Irreverent Mama

Saturday, June 17, 2006

Remember the killer dwarf hamster? Little MegaDeath?

Well, she's gone. Meet her replacement, Pipkin:



Pipkin, unlike her predecessor, is a perfectly sweet teddy bear hamster. Cute, curious, friendly, and gentle. Yes, she does stink like pee if not cleaned regularly, but her puffy good nature more than makes up for a little occasional olfactory unpleasantness.




She likes the laptop, and - this amuses me - she can walk around on it forever and not make a single keystroke. Even though she's twice the size of that dwarf bitch, she's still a teeny animal.

So what happened to Little MegaDeath? Weeellll....

She did not go visit with the cat after all. First, the damned feline would not be humane about it, and I didn't want a lingering death on my conscience. Besides, I've seen what he does to mice. Who'd get to clean up the unsavoury outcome of his half-baked hunting? Me, that's who. Never mind.

We called the pet store. No, they did not take returns. We don't want our money back, we assured them: you take her back, we'll buy a different one. What you do with her then is up to you. (Hell, at a week per household over the year and a half of her life, she could be a real money-maker for them.) No, sorry. Can't help you.

Well, shit.

More brainstorming. Family conference. What to do with this unappealing rodent? Daniel: "It's summer. We could just take her down to the river with a supply of sunflower seeds and a little container as her burrow, and let her fend for herself."

Bekah is horrified. "Something will EAT her! I don't want her dead just because she bites me." (Isn't she such a sweet, forgiving child?)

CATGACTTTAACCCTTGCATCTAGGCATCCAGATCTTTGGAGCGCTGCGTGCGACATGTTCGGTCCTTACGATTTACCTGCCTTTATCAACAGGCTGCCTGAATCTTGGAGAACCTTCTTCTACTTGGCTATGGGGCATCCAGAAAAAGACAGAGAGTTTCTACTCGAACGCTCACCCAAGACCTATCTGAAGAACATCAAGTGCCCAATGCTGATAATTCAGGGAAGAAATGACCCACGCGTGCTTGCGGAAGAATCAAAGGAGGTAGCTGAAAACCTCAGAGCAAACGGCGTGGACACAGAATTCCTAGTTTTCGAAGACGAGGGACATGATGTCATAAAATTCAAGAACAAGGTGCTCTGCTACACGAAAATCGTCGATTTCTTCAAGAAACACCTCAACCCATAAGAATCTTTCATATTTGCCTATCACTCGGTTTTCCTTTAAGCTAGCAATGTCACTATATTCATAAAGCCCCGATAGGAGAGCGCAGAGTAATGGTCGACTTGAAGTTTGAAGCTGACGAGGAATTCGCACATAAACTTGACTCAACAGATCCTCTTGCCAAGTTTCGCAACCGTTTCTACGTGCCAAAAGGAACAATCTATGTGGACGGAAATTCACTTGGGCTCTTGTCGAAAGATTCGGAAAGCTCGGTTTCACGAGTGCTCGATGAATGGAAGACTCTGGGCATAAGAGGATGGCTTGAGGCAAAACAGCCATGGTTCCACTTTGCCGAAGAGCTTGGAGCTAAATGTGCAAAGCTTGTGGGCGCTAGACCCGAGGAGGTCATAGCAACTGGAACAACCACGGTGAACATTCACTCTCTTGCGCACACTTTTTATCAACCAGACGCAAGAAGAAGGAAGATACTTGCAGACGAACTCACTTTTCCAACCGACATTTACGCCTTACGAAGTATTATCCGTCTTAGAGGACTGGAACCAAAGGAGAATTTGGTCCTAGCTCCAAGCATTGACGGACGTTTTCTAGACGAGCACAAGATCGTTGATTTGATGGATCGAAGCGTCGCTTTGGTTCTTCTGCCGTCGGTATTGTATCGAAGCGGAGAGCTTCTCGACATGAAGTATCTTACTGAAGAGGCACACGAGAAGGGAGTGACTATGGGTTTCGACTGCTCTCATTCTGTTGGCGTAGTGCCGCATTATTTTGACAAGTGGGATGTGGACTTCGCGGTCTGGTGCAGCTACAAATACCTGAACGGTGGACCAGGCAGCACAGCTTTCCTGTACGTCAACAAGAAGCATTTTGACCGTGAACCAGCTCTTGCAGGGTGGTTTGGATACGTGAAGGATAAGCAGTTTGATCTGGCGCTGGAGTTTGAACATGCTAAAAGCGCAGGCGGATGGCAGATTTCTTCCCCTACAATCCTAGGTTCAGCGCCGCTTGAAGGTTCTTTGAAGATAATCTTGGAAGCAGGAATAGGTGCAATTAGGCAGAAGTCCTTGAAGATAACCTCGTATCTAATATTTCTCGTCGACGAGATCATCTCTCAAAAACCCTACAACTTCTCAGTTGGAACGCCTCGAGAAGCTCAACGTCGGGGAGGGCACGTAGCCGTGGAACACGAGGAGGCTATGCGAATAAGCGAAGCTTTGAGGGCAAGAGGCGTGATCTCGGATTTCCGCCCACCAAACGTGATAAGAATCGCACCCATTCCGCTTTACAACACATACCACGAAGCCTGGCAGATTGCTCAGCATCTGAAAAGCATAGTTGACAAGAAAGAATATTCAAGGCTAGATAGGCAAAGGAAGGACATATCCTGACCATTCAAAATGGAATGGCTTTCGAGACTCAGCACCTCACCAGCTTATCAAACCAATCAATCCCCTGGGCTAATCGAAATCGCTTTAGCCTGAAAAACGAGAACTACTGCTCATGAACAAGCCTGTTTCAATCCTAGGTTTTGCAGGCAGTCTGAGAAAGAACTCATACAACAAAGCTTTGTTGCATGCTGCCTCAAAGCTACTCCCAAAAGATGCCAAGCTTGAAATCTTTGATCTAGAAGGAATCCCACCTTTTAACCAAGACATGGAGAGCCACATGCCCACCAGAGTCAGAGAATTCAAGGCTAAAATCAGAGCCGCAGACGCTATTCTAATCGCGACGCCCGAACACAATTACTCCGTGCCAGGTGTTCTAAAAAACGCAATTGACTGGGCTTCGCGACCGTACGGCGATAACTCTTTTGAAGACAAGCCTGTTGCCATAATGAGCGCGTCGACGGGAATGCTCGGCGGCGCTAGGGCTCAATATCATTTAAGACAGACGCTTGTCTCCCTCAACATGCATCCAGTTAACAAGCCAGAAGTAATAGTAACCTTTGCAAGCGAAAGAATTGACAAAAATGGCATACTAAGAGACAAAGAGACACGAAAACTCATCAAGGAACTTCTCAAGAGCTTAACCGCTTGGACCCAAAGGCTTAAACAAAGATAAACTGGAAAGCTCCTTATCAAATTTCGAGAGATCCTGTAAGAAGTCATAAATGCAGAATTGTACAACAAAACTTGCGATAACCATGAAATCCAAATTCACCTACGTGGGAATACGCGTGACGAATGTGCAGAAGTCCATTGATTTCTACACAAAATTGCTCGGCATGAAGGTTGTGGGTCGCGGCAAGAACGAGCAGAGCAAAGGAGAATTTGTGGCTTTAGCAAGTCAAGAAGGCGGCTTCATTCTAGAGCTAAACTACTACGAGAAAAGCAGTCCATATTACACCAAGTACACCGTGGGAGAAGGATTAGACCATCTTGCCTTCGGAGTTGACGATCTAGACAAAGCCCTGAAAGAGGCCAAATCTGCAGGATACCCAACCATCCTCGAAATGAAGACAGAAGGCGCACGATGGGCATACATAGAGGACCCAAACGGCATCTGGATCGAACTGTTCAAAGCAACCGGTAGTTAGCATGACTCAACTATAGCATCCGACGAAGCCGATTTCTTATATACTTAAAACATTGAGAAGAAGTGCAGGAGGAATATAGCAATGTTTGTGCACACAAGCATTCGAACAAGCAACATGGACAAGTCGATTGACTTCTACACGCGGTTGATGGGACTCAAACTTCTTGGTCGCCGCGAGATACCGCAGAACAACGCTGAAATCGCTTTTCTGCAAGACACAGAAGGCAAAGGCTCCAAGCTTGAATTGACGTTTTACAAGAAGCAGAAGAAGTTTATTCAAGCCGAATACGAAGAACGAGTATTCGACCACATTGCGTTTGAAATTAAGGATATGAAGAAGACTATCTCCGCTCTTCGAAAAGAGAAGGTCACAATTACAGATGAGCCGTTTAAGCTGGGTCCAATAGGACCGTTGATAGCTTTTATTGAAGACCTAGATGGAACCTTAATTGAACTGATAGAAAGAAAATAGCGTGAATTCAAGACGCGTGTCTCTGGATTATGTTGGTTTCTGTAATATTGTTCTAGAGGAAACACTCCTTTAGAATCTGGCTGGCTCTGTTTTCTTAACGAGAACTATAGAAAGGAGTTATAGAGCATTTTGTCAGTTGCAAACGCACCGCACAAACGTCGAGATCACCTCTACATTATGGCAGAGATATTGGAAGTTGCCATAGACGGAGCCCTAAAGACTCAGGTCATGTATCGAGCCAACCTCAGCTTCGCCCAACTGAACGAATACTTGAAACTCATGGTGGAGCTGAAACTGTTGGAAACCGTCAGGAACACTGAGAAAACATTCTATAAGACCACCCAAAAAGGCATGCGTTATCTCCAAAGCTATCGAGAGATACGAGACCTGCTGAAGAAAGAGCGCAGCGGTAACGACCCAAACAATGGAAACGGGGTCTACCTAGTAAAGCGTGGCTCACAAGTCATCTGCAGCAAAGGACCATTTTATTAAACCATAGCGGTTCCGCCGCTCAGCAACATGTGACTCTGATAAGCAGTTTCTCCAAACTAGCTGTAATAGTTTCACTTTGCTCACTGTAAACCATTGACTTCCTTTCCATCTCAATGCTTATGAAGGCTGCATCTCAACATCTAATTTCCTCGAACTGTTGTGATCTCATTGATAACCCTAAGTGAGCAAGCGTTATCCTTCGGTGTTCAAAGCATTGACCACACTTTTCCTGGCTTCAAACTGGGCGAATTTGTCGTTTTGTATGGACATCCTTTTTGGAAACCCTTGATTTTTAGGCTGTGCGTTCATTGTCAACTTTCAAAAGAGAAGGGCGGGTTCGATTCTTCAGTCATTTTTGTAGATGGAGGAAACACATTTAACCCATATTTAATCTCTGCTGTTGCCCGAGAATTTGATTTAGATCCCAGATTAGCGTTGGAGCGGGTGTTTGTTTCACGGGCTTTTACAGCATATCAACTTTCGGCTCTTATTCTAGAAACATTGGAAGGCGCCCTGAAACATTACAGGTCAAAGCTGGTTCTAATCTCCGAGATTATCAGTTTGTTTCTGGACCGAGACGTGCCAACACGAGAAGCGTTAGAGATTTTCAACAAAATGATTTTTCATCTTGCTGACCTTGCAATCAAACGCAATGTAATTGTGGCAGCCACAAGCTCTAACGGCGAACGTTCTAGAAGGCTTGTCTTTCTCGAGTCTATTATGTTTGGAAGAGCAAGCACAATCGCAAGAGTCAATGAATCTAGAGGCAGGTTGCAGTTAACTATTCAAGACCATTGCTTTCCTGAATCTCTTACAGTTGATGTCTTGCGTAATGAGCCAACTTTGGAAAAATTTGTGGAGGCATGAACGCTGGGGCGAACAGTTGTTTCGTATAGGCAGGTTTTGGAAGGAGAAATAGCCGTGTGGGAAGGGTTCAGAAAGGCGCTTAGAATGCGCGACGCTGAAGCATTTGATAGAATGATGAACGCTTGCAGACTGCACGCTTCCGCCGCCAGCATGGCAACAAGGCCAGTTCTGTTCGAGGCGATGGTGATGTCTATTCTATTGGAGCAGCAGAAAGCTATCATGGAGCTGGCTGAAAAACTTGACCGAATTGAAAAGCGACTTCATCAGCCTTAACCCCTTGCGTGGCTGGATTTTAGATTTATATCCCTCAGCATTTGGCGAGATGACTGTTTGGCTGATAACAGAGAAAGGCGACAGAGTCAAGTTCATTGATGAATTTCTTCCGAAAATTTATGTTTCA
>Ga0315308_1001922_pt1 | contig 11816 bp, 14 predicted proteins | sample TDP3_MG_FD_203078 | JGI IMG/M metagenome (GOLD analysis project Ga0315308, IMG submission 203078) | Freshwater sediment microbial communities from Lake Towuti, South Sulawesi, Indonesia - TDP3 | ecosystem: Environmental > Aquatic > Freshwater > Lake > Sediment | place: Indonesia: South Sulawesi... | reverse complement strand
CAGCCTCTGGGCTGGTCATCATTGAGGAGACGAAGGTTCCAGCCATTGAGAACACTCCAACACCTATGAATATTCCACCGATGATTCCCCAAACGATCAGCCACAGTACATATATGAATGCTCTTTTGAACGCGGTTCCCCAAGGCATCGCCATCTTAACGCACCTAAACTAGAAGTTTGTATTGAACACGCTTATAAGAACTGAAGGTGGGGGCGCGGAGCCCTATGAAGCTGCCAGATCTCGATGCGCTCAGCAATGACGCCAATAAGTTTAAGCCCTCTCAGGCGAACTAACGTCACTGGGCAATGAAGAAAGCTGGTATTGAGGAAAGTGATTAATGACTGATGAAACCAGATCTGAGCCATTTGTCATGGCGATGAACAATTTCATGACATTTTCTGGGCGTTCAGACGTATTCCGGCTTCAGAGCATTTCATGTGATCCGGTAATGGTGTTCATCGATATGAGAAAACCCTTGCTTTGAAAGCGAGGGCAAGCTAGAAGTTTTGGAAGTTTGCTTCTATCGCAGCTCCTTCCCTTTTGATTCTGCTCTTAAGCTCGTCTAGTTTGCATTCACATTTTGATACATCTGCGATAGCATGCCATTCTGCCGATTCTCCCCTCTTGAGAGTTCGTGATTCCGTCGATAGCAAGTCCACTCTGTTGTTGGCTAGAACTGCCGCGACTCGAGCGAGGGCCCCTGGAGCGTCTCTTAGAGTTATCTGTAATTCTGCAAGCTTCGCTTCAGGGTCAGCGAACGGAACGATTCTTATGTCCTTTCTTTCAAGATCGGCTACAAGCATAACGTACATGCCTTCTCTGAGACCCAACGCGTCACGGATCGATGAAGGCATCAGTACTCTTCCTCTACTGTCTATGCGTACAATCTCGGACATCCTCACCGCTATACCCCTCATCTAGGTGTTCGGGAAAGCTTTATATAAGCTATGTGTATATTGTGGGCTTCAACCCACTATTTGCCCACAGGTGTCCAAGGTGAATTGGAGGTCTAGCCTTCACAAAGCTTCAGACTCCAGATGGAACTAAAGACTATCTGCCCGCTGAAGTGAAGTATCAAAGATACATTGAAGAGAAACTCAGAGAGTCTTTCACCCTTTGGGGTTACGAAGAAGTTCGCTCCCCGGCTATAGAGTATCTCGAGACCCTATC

"No? She tries to kill you anytime you touch her. Besides, anything that attacks her is going to get a run for its money." The boy has a point. Good luck to predators.

Indisputable as his logic is, it does not soothe Bekah's tender heart. But what are our options here? The little bugger could live a year and a half, hating us every moment of that time. We can't take her back to the store.

Bekah lights up. "Yes, we could!"

Um, no, they won't take her back.

"They don't have to take her back!" She unveils her plan.

The next day, Operation Hamster Drop is put into place. Bekah and Dan wander into the pet store, check out the cute puppies, the squawking birds, the tumbling kitties. While Bekah peruses the aquarium at the head of the aisle, from where she can also see the staff at the front desk, Dan strolls down to the rodent cages. He's slick, he's quick, and in ninety seconds, the kids are outside, and the store is one dwarf hamster richer.

Problem-solving, sibling co-operation, teamwork, and strategy. See? Owning pets is good for kids.

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